It’s up to us to save the internet

On Dec. 14, in a 3-2 vote, the Federal Communications Commision voted to reverse the decision to classify Internet Service Providers (ISPs) like Comcast and Verizon as public utilities, enabling these businesses to change the speed of traffic for internet users based on discrimination. The regulations that were repealed were proposed by former FCC chairman Tom Wheeler and passed in February 2015, setting the groundwork for Net Neutrality in the U.S. The decision to repeal the act was proposed by the 2017 FCC chairman and former lawyer for Verizon, Ajit Pai, who had expressed his desire to leave control of the internet in the hands of major internet service providers. Despite the large amount of backlash that had been generated as a result of his announcement, the move was successfully passed. Repealing the act is an unwarranted and unjustified move that will remove protections for consumers against major internet service providers.

The regulations were put in place to ensure that consumers would receive fair treatment in connection services regardless of the sites they visit. Without these regulations, Tier One ISPs have the go-ahead to slow bandwidth to certain sites or services, forcing customers to pay extra if they want normal access speeds. This is not a new occurrence or a hypothetical scenario. In the past, Comcast attempted to restrict its users’ access to popular websites to protect its proprietary Xfinity TV service, which garnered a severe amount of backlash from consumers and companies alike for violating net neutrality. If these regulations are repealed, Comcast can do the same thing, only this time with impunity.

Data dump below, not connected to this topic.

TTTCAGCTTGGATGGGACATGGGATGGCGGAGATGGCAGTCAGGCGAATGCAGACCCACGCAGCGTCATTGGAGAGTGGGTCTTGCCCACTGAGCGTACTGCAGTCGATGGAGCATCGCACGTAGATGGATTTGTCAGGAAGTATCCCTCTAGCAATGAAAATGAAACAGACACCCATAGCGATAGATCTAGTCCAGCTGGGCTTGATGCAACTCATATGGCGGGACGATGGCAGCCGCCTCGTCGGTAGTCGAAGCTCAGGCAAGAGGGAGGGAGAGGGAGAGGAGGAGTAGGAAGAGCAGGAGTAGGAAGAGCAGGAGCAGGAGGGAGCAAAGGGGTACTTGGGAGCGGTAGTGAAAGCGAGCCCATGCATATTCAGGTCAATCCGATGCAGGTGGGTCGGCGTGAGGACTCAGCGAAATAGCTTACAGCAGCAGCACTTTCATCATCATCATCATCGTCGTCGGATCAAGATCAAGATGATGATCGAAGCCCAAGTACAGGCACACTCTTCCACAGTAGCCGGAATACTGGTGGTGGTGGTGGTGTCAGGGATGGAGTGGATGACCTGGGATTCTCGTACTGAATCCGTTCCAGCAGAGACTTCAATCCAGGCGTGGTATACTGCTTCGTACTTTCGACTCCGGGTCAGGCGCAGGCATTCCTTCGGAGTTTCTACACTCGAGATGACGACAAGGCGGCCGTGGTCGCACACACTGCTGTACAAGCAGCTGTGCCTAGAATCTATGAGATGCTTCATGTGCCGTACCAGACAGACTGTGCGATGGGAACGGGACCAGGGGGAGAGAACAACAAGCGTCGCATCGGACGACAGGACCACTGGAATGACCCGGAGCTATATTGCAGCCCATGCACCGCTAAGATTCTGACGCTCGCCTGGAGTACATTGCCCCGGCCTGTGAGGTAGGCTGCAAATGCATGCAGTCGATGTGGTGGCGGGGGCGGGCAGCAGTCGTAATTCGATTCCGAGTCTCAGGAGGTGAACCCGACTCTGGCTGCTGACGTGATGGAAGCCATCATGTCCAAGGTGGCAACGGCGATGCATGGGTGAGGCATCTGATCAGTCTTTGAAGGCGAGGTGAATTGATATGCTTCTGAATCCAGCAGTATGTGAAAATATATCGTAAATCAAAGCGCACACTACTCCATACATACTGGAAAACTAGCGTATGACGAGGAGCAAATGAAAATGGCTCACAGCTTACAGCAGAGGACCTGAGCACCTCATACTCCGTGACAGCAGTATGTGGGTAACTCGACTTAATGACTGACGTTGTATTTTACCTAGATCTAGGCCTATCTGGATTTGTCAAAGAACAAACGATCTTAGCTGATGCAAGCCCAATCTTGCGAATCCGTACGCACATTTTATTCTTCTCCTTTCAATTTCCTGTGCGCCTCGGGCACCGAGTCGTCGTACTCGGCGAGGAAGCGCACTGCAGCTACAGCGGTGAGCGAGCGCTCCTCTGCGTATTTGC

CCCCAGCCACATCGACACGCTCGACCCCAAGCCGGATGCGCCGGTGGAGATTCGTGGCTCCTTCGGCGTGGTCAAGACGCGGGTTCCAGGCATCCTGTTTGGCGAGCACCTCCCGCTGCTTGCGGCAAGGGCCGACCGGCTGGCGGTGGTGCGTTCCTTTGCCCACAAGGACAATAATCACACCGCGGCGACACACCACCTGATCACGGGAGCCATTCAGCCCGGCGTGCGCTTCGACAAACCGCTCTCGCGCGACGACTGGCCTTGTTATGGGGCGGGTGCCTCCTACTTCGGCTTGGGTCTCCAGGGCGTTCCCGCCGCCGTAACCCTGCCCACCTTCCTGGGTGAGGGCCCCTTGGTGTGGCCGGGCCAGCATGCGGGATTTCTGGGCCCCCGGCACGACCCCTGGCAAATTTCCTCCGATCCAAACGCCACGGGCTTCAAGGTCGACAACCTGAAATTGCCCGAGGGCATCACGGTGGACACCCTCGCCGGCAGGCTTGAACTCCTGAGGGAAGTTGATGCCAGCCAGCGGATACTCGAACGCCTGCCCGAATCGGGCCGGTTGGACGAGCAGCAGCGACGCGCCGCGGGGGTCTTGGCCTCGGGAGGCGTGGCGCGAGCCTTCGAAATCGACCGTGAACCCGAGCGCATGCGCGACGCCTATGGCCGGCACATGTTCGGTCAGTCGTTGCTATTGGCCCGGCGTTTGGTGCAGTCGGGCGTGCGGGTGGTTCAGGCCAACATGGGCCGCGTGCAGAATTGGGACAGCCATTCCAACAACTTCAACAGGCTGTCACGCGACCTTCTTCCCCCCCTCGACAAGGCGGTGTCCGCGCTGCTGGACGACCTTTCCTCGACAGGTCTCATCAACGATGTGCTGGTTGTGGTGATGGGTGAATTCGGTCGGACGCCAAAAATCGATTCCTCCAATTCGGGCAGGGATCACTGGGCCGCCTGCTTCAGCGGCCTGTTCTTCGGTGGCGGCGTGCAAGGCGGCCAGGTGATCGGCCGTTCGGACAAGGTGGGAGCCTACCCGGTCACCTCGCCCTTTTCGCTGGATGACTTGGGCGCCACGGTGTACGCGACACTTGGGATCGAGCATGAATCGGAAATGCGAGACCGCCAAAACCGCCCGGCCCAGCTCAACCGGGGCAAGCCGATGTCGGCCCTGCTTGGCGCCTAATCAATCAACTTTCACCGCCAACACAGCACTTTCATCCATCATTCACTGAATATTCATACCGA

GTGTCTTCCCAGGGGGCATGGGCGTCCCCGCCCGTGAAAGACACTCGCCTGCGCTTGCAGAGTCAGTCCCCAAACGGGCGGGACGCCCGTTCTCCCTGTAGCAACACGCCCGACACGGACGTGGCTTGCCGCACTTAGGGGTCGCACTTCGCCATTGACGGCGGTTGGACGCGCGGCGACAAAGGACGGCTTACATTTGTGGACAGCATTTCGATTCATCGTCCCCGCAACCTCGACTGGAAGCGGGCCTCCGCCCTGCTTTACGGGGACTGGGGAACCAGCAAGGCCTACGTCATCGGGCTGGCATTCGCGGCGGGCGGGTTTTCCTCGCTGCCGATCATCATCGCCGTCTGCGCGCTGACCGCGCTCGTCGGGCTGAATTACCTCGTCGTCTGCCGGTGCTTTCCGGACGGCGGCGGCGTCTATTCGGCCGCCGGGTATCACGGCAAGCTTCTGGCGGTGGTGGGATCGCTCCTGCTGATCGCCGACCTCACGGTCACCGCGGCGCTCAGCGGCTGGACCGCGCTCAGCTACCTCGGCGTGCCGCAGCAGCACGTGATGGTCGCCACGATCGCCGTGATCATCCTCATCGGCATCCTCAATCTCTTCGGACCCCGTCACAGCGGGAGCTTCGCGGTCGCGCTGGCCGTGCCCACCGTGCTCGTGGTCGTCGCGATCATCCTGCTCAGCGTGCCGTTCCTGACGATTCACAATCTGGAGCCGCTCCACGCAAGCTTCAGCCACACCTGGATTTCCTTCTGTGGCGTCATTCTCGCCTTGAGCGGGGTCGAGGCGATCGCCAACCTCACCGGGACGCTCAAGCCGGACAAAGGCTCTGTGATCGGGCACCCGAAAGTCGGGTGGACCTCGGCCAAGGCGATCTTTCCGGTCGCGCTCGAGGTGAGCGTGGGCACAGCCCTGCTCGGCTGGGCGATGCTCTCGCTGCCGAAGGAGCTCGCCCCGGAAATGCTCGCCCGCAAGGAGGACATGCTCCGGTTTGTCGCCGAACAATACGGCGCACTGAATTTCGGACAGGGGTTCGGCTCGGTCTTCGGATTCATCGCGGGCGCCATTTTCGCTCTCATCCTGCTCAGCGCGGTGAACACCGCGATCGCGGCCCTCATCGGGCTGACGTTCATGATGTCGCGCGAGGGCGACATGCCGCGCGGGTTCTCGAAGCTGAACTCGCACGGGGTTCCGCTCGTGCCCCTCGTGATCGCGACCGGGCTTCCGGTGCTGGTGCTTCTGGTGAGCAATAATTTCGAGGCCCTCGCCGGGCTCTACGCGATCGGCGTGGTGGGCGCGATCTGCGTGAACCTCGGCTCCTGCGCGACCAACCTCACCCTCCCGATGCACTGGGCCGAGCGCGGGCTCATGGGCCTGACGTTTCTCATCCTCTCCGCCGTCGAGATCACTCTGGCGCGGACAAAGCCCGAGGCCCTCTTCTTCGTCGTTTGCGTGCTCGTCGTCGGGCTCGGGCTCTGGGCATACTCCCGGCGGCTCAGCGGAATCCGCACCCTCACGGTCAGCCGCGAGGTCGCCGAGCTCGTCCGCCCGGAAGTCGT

What does this mean for the global market?

Another negative aspect of the repeal is that, despite Pai’s argument that the deregulation would spur innovation and competition among ISPs, no real competition or innovation would develop because the major ISPs are in charge of the overarching broadband connections like fiber-optics and satellites. In a sense, the whole telecommunications market is already effectively monopolized by those large companies who can control what people see and hear.

According to the major ISPs, the regulations leave too much power in the hands of the government and stifles investment and innovation. But investment and innovation is stifled by the ISPs themselves through the creation of monopolies that reduce competition for consumers and businesses. A good alternative that would satisfy both sides would be to allow major ISPs to offer prioritization of data equally among businesses or create a public option ISP where local loop unbundling would allow for multiple telecommunications operators to use the connections from the telephone exchange to deliver data to customers.

As much as we would like to have an idealized world where big companies wouldn’t go through unscrupulous practices to reduce competition and regulation wouldn’t be necessary, removing the Net Neutrality rules wouldn’t be a good first step. Not when we can’t trust big companies like Comcast to stay on their best behavior and not try to screw with consumer’s connections to popular websites like Youtube and Netflix just so that they could promote their own streaming service. But though the rules have been voted on already and the FCC is preparing to reverse the 2015 act, the fight will still go on to preserve Net Neutrality.

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